Let me share with you a couple of excerpts of this unfinished paper/research.
On the moral judgment of Motives and Ends
They are the answer to the following question: what do we intend to obtain by the implementation of such measures? And this is an important debate to have, as normally we focus our attention on means and disregard the motive, as the latter seems obvious to us and not worth our time in sound deliberation.
The classic example of this unwillingness to discuss the motives and the ends is the Melian dialogue at the History of the Peloponnesian War, where the brutish Athenian generals refuse to enter into a debate of the necessity of the actions they are about to undertake. For them these actions are the indispensable and inevitable steps towards granting security to the Athenian people they defend, and no negotiation on them can be even started. But Walzer warns us about that “necessity” as more often than not this judgment comes from man-made decisions, product of deliberation, appraisal of consequences and strategic considerations that have nothing inevitable or indispensable, “for inevitability here is mediated by a process of political deliberation, (…) [and we cannot know] what was inevitable until that process has been completed.”
It is thus important to emphasize a sound debate on the ends and the motives we are seeking with these measures short of force, for they can very easily be assumed to be fixed and therefore constrain our choice of policy.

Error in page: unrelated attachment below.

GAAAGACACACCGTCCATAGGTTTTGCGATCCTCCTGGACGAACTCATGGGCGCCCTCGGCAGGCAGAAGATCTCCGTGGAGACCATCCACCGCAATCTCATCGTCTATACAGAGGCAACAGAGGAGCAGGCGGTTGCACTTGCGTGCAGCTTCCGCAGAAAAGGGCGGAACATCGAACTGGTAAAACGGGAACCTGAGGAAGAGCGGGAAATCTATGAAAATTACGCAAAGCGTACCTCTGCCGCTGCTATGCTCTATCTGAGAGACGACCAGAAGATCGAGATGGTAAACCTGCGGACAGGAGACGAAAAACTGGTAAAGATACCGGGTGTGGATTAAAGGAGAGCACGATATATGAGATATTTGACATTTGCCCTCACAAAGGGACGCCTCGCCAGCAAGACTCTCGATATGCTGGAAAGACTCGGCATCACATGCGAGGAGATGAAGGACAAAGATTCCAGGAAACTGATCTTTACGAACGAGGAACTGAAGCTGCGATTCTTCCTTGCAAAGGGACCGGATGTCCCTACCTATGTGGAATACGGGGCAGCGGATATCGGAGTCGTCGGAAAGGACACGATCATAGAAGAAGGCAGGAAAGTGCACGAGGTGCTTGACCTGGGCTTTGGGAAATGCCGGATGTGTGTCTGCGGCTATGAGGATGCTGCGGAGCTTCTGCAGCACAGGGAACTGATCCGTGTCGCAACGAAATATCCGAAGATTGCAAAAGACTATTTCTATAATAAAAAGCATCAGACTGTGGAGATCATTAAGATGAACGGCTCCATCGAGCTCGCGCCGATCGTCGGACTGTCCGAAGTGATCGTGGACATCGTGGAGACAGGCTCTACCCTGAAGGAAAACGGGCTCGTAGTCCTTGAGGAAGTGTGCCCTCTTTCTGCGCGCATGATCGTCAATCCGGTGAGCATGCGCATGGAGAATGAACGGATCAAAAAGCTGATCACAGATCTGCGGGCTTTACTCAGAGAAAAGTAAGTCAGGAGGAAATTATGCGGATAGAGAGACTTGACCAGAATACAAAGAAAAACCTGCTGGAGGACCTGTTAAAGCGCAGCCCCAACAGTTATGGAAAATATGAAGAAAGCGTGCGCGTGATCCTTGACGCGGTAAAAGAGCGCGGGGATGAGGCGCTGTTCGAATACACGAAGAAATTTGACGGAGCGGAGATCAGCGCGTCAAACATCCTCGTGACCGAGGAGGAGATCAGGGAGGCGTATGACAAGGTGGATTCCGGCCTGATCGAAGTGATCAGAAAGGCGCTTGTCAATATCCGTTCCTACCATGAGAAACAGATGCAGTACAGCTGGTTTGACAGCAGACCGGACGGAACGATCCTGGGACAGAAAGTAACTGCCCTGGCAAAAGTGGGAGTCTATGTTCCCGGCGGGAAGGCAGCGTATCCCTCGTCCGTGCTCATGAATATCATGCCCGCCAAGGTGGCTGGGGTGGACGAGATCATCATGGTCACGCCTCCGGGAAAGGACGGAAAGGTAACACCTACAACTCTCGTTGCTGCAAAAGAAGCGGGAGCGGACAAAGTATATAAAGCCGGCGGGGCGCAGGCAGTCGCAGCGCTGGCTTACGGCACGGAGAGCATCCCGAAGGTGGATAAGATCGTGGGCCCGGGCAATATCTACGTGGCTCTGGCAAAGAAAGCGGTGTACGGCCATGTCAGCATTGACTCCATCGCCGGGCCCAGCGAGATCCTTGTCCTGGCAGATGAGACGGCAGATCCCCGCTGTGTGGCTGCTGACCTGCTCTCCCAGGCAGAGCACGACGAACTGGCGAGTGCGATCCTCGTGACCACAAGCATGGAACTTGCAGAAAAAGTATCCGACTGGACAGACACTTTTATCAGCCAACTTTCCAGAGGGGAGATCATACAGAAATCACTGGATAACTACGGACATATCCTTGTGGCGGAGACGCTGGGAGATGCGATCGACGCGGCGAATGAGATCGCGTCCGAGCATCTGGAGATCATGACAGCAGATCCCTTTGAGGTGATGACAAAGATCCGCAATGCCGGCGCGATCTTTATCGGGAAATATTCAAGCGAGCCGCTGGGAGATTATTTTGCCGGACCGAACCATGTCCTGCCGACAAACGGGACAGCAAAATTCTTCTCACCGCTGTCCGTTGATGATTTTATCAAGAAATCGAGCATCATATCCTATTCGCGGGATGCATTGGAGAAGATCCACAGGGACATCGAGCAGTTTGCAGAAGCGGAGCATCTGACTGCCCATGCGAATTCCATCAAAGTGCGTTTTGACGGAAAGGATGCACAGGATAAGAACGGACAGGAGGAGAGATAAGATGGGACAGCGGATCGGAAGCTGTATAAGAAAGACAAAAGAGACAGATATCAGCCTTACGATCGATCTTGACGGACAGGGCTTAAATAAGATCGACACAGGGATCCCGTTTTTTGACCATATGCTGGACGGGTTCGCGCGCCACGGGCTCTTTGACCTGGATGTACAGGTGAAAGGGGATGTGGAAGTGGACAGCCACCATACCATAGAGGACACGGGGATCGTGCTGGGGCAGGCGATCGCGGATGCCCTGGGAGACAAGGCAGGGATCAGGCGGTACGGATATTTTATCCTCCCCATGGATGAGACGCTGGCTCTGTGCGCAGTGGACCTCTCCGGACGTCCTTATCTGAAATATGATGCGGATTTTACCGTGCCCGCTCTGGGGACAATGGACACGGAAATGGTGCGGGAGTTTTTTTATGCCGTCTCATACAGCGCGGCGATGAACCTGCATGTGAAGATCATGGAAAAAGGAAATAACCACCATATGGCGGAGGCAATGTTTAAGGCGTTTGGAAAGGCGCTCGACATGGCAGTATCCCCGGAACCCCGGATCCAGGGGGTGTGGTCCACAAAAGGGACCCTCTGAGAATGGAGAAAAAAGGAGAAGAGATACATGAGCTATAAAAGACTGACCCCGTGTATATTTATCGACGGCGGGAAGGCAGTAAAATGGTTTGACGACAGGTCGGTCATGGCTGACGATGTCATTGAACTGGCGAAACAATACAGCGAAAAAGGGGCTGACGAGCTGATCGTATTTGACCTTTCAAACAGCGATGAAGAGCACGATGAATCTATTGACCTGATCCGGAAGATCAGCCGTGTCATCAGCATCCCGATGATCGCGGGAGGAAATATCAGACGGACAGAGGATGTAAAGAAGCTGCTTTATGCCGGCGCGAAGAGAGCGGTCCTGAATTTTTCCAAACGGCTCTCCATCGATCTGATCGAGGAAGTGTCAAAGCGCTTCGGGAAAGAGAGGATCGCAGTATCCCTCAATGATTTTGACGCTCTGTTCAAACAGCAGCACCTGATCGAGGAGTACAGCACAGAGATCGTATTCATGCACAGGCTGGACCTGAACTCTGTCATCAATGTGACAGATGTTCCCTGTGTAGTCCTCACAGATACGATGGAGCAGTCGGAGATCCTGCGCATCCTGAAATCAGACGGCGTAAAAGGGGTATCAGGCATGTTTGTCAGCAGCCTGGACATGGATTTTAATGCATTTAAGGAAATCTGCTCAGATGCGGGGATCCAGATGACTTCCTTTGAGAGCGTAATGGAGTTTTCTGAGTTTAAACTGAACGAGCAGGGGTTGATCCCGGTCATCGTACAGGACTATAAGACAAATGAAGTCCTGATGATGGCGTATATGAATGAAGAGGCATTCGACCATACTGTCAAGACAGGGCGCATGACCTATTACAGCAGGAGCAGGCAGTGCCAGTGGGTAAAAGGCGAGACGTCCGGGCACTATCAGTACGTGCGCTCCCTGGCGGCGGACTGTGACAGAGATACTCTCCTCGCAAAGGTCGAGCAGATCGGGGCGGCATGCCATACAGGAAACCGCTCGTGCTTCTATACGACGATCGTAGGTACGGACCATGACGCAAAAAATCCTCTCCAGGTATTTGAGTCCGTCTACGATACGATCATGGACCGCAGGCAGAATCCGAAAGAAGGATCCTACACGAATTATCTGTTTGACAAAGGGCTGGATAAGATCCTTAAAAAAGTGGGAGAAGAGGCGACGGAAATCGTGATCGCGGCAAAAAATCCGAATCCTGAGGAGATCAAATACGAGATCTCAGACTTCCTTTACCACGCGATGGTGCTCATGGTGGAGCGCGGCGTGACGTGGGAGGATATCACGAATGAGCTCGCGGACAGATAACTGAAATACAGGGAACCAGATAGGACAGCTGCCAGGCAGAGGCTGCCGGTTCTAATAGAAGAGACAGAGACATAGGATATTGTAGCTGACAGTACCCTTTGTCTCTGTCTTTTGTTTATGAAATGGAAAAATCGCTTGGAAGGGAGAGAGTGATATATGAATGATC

To my thinking, a striking example of this issue is the current claimed necessity of preventing Iran from developing nuclear capabilities. (...) The widely-assumed, vital necessity of that goal leads us to think that anything short of that would be a disaster. Without entering into the debate, I contend that we too often narrow our choice of policy because of this incapability to reflect upon well-intentioned-but-rather-precipitous goals of total disarmament. (...) The right policy in this case does not seem to be a full-fledged invasion or a surgical military strike, and we tend to think in those terms because we do not upfront deliberate on our motives and ends. A nuclear-free Iran is clearly desirable, but short of that and aiming for a wider goal (regional stability, international peace), a stronger NATO’s commitment to defend the Gulf states, a closer military relationship US-Israel with provisions for the latter of second-strike capabilities, or counterbalance regional efforts seem now more reasonable policies that cast some light on the pretended vital necessity of the aforementioned goal.
Paraphrasing Kennedy, there are three possibilities in descending order of preference: an Iran with no nuclear capabilities, a Cold-War style deterrence in Central Asia, or the violent unpredictable upheaval that will ensue any military intervention. We ought to aim at the first, but we cannot really renounce the second until we are sure we can avoid the third.